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The Reason Why I’m Reluctant to Wear Makeup

  • Women

I don’t usually wear makeup.

It was only after high school did I start to experiment with makeup on my face, even so, very minimally. I started with face foundation to hide my acne, then lip gloss, and later on I played around with eyeshadows.

To be honest, I was not good with makeup, and I looked pretty bad in the earlier years when I made myself put them on for special events, weddings, and fancy dinners.

I recall the times when I applied way too much blush on my cheeks, making me appear like a clown.

Other times I tried to make a smokey eye effect and ended up looking like I had swollen eyes instead. There were old photos as proof of this occurrence.

Red and maroon eye-shadows, should have never been in my possession.

Thankfully I got better at it in my later twenties.

But although I got good at it, I still only wore them on rare occasions.

And I don’t think I would ever use makeup regularly.

Some of my reasons are that I can’t wear them to work and that I lack the time to do them daily, which are valid reasons.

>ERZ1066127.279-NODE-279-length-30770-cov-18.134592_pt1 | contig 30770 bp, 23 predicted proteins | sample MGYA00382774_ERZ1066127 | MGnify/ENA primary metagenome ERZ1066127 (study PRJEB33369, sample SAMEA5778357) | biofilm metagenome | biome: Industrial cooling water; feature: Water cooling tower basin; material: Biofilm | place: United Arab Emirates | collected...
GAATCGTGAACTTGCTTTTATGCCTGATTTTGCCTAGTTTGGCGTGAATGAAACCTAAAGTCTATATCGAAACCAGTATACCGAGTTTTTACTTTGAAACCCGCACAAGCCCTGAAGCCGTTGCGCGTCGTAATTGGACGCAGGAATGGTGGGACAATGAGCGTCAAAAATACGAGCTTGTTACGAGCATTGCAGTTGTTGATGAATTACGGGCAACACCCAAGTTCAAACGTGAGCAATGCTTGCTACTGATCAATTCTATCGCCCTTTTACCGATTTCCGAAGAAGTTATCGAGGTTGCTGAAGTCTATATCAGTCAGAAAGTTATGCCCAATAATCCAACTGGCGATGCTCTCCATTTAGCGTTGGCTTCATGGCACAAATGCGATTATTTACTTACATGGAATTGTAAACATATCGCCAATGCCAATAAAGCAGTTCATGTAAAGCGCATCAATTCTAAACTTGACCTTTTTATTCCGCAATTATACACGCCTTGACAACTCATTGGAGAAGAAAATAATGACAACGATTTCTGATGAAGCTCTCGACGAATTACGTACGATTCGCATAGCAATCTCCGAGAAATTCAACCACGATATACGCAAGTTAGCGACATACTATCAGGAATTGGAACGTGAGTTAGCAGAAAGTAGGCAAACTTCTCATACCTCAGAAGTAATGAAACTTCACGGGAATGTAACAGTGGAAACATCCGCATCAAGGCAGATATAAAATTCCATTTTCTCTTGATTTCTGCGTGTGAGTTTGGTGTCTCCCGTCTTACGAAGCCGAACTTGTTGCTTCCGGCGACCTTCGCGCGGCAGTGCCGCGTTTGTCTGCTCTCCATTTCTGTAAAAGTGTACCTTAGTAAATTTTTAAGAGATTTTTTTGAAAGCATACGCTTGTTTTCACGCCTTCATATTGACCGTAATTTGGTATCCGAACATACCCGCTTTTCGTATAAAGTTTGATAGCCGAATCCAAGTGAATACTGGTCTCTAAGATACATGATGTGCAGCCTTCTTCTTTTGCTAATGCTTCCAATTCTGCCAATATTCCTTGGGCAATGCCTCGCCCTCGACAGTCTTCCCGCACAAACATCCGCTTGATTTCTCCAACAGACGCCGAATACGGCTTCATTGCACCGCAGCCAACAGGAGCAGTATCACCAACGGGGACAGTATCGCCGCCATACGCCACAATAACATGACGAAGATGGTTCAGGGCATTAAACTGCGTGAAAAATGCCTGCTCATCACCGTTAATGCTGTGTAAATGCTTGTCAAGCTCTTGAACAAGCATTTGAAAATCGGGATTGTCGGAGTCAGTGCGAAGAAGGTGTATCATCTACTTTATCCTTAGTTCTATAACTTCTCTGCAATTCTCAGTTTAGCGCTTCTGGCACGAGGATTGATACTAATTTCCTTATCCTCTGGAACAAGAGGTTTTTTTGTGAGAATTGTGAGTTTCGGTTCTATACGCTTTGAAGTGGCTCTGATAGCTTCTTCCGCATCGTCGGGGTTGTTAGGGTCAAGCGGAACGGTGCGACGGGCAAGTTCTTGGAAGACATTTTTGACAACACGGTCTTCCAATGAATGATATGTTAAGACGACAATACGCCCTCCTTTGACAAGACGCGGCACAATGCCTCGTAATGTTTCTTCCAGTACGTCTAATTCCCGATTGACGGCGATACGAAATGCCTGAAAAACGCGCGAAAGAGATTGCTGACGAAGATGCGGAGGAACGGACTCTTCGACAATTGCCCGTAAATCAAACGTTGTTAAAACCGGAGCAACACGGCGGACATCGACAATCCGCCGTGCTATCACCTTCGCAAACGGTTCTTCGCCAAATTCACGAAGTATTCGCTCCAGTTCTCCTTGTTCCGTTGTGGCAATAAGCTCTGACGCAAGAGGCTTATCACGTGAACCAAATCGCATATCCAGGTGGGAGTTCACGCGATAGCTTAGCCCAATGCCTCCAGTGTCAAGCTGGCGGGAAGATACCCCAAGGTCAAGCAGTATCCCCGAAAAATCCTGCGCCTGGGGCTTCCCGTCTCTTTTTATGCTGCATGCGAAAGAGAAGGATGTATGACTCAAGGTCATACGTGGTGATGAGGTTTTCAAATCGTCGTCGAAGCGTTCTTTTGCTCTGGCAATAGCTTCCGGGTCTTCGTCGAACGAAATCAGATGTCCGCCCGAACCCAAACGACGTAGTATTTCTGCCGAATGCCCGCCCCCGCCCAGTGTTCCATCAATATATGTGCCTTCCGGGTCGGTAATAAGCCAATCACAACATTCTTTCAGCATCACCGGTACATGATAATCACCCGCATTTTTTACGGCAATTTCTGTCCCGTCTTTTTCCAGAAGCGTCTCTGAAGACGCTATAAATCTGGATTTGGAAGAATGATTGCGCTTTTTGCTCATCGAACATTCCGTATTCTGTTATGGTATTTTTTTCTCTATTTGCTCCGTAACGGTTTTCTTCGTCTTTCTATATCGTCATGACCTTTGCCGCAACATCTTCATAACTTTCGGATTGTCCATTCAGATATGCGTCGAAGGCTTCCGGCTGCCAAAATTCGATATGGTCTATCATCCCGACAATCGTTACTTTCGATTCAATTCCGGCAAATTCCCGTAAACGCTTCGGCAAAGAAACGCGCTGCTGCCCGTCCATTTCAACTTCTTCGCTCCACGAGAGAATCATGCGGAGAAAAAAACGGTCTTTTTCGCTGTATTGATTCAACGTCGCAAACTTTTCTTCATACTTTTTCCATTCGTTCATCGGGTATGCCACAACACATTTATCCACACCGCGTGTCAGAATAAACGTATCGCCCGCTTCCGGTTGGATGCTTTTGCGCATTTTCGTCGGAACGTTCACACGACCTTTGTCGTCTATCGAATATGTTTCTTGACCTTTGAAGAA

But there is one more reason, and it’s a pretty unassuming one.

Now that I have gotten better at it, I actually look quite good with makeup on.

But if I were to wear makeup often, a part of me worries that I may not like how I look without it.

That my confidence gets tied to how good I look with makeup on.

That I would start to dislike my bare face appearance, thinking that it requires constant touch-ups, be constantly blemish-free, have redder lips, and defined brows.

I’ve started to use makeup to hide my insecurities about my physical appearance.

This may be completely fine for some girls, but it can get tricky for me.

I am well aware of my body dysmorphic tendencies, and I do not want to play around with them.

I still want to be confident in my appearance as it is, without makeup.

So I invest more in skincare instead of makeup.

And I work on my mental health and on how I view myself physically.

Sure, I have my physical flaws, and it would be nice to correct them.

But I am choosing to grow into them, and on some days it’s harder, while on other days I accept them.

So makeup will remain something I do only for certain events, and on the occasions that I feel playful enough to put them on.

This is my complicated relationship with makeup.

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